Politics & Policy

Goodbye, Alex

Jack wrote a wonderful tribute to Alex below. A few more, overlapping thoughts:

We had a little ritual whenever I walked by him and he was sitting at the reception desk (where he filled in) watching old wrestling videos. I’d say, “pile-driver?” and make a kind of pile-driver motion. (The pile-driver is one of the few things I know about professional wrestling.) He’d shake his head, and go on to explain, say, how the match was from George Championship Wrestling in the 1970s and give a brief history lesson of the role of that outfit in the rise of wrestling nationally.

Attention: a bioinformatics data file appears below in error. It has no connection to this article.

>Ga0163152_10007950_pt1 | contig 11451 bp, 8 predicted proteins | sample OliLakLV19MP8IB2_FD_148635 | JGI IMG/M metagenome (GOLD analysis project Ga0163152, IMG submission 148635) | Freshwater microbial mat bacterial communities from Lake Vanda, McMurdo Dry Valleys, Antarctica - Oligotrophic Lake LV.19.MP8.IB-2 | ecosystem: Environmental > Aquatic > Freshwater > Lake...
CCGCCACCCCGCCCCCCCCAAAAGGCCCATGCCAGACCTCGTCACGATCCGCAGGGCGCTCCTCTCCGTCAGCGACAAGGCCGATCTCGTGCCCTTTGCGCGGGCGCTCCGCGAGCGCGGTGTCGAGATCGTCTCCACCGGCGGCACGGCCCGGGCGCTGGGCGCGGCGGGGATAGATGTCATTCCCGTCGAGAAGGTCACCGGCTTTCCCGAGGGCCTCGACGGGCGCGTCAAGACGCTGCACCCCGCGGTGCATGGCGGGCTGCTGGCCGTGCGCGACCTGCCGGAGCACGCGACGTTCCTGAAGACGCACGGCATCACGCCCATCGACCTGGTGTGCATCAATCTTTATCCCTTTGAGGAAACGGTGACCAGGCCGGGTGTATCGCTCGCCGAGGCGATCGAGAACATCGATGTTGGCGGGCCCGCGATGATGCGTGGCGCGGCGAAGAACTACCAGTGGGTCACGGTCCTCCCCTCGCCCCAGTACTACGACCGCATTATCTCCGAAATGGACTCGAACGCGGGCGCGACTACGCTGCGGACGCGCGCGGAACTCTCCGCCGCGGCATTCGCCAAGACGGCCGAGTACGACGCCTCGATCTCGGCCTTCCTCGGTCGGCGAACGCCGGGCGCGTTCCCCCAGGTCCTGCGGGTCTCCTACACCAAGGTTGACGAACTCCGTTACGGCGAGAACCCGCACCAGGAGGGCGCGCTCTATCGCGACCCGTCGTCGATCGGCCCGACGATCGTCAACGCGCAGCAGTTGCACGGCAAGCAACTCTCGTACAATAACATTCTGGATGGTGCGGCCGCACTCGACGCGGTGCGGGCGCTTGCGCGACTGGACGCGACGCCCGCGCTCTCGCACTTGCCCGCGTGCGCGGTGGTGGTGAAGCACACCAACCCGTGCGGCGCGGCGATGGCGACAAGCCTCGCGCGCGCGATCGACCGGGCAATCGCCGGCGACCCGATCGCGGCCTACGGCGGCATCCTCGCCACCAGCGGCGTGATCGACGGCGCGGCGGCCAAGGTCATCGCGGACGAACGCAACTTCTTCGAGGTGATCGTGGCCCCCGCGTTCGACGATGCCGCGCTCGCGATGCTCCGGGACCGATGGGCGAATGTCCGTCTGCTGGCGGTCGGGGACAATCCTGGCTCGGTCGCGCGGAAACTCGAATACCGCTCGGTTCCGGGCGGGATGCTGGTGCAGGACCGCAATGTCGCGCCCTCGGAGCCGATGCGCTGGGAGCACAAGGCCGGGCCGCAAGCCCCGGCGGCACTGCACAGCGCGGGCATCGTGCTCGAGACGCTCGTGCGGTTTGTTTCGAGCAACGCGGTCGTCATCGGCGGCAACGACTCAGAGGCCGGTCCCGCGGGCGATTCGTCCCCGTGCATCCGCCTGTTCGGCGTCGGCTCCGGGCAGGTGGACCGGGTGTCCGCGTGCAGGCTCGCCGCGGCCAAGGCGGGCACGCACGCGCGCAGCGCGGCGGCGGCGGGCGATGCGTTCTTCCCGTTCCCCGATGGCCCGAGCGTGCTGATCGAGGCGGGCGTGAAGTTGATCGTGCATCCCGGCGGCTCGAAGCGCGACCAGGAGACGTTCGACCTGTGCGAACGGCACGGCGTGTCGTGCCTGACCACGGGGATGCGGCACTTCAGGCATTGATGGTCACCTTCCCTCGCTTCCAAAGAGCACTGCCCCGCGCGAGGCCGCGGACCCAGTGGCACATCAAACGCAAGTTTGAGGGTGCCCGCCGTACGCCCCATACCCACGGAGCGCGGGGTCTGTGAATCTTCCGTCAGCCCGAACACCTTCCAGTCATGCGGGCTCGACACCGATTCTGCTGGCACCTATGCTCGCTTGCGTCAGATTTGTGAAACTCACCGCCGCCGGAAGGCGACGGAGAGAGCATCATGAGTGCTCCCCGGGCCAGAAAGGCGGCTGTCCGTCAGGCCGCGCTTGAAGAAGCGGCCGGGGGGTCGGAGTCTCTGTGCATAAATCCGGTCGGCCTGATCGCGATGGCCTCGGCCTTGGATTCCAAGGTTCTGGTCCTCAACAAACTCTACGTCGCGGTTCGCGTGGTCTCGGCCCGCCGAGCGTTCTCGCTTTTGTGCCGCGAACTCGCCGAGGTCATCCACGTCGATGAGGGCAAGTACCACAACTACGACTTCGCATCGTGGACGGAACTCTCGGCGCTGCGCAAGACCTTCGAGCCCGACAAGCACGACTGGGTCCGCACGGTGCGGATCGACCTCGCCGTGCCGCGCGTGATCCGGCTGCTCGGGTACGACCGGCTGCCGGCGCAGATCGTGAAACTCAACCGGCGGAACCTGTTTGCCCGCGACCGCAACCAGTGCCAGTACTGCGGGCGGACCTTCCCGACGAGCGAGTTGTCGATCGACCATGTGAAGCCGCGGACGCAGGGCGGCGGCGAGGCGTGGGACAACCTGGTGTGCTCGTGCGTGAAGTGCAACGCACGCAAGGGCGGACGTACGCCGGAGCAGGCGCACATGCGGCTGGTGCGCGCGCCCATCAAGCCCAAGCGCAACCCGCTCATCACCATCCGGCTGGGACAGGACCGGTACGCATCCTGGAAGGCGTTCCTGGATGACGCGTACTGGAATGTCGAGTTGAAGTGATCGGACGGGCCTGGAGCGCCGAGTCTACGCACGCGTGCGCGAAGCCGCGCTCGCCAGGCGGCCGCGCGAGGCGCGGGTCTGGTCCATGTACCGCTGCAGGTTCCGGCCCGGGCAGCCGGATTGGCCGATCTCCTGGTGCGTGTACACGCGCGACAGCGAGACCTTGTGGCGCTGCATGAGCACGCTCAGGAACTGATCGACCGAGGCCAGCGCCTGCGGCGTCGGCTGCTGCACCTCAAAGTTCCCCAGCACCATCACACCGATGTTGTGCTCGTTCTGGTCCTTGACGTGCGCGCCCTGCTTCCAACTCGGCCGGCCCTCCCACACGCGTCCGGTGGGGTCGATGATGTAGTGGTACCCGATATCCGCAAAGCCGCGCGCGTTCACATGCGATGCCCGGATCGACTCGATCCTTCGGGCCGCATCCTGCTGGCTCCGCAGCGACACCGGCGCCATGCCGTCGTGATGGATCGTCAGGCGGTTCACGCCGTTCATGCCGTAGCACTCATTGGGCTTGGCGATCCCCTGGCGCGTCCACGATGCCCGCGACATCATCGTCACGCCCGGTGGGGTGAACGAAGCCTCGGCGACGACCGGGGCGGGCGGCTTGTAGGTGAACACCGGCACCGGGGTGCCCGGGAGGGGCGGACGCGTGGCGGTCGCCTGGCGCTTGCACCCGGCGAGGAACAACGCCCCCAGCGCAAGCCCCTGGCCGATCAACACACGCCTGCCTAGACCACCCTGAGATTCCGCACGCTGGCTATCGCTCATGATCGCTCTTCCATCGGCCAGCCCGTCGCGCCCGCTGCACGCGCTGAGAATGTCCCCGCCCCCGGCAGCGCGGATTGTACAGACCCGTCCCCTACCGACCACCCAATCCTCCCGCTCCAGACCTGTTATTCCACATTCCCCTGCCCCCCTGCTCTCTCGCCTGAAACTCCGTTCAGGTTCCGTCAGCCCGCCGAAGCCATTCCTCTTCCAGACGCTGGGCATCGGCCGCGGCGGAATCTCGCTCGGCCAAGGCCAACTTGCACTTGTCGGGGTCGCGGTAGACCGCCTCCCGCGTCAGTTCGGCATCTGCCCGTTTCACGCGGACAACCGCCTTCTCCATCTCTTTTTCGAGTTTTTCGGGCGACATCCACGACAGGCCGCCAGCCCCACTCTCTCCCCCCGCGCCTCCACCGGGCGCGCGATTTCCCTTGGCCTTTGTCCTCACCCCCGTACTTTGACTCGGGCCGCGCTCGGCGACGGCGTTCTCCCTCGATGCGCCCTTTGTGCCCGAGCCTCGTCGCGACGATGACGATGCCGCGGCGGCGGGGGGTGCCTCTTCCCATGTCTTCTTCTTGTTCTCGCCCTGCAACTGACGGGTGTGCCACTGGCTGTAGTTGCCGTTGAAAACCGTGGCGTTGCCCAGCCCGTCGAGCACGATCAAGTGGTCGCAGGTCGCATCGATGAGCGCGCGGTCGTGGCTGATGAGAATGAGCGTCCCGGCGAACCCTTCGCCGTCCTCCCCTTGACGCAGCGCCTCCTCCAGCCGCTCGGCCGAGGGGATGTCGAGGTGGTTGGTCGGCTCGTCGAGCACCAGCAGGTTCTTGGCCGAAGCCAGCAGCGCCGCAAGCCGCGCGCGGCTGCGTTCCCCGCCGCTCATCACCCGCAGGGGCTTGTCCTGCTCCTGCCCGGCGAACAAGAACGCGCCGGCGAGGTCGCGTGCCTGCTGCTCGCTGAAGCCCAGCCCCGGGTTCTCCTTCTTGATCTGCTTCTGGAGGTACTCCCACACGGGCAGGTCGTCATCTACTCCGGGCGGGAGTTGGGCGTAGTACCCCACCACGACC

He was a man of few words, but when he wanted to tell you something or ask something, he’d kind of sidle up and look at you sideways. Then, with a wry smile, as if he already knew the answer and was only humoring you by bringing it up, ask something like, “So, how’s Trump doing?”

As Jack noted, he was no respecter of persons. He would treat you exactly the same if you were the Secretary of State or the cable guy. He was courteous, if never overly impressed by anyone. He was a gentle soul, but every now and again he’d make a little remark and as I was walking away it would slowly occur to me, “I think Al just mocked me!”

Shy, awkward, unusual, he is the type of person that the busy, self-important world tends to brush by and forget. Not here. Not ever. Goodbye, Alex. We love you.

Rich Lowry — Rich Lowry is the editor of National Review. He can be reached via email: comments.lowry@nationalreview.com. 

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